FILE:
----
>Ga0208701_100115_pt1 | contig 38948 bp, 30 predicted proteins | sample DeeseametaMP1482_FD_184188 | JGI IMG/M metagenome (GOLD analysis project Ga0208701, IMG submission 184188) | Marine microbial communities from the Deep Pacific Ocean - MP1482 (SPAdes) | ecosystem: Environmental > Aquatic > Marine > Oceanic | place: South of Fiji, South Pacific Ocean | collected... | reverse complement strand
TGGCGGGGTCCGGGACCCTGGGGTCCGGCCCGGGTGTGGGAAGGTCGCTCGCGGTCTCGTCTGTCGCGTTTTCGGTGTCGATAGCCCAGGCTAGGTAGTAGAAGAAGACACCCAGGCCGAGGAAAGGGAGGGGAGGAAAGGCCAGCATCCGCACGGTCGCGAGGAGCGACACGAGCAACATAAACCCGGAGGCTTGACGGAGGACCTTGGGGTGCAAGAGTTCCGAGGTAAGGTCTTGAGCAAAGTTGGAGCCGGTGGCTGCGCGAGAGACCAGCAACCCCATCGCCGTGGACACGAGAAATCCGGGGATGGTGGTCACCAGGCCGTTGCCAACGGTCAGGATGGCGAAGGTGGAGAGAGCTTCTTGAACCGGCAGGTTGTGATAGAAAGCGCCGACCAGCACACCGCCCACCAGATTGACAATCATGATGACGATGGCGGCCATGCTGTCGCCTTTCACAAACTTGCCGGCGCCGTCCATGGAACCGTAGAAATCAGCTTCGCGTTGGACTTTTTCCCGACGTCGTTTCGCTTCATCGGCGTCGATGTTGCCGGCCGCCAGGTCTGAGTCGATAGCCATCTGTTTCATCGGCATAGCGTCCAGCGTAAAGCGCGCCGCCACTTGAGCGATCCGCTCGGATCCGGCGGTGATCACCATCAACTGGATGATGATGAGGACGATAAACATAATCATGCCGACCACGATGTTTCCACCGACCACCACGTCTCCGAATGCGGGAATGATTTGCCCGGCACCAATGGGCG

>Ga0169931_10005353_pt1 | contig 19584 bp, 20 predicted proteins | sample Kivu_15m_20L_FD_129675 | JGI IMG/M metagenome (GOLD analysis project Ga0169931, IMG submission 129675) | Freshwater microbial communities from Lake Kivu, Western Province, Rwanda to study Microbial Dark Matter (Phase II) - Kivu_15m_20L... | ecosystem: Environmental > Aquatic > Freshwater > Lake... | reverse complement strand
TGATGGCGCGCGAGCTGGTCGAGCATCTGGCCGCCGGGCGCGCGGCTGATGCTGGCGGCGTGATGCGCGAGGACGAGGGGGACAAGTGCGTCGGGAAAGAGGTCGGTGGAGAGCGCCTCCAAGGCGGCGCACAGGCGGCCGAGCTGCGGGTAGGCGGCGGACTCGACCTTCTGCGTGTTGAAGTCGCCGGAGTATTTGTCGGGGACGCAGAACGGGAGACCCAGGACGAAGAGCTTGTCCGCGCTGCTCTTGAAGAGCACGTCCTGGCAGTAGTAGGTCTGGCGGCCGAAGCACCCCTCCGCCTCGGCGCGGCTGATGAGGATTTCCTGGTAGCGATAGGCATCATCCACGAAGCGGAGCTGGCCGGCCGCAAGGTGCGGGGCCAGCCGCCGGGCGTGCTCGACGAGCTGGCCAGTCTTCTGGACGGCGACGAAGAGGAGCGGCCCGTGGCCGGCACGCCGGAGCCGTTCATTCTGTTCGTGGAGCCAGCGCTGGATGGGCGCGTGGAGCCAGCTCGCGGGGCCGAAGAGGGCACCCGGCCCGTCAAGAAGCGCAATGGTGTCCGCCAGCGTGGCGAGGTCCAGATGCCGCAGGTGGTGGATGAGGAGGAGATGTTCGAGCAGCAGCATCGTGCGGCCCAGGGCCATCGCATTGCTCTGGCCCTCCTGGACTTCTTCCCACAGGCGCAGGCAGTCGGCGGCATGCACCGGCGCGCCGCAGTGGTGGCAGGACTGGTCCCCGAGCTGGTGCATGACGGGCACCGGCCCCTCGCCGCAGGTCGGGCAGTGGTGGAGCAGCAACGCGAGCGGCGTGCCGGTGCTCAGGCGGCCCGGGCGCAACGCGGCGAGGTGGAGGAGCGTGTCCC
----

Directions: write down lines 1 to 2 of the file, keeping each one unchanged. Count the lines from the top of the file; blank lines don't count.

>Ga0208701_100115_pt1 | contig 38948 bp, 30 predicted proteins | sample DeeseametaMP1482_FD_184188 | JGI IMG/M metagenome (GOLD analysis project Ga0208701, IMG submission 184188) | Marine microbial communities from the Deep Pacific Ocean - MP1482 (SPAdes) | ecosystem: Environmental > Aquatic > Marine > Oceanic | place: South of Fiji, South Pacific Ocean | collected... | reverse complement strand
TGGCGGGGTCCGGGACCCTGGGGTCCGGCCCGGGTGTGGGAAGGTCGCTCGCGGTCTCGTCTGTCGCGTTTTCGGTGTCGATAGCCCAGGCTAGGTAGTAGAAGAAGACACCCAGGCCGAGGAAAGGGAGGGGAGGAAAGGCCAGCATCCGCACGGTCGCGAGGAGCGACACGAGCAACATAAACCCGGAGGCTTGACGGAGGACCTTGGGGTGCAAGAGTTCCGAGGTAAGGTCTTGAGCAAAGTTGGAGCCGGTGGCTGCGCGAGAGACCAGCAACCCCATCGCCGTGGACACGAGAAATCCGGGGATGGTGGTCACCAGGCCGTTGCCAACGGTCAGGATGGCGAAGGTGGAGAGAGCTTCTTGAACCGGCAGGTTGTGATAGAAAGCGCCGACCAGCACACCGCCCACCAGATTGACAATCATGATGACGATGGCGGCCATGCTGTCGCCTTTCACAAACTTGCCGGCGCCGTCCATGGAACCGTAGAAATCAGCTTCGCGTTGGACTTTTTCCCGACGTCGTTTCGCTTCATCGGCGTCGATGTTGCCGGCCGCCAGGTCTGAGTCGATAGCCATCTGTTTCATCGGCATAGCGTCCAGCGTAAAGCGCGCCGCCACTTGAGCGATCCGCTCGGATCCGGCGGTGATCACCATCAACTGGATGATGATGAGGACGATAAACATAATCATGCCGACCACGATGTTTCCACCGACCACCACGTCTCCGAATGCGGGAATGATTTGCCCGGCACCAATGGGCG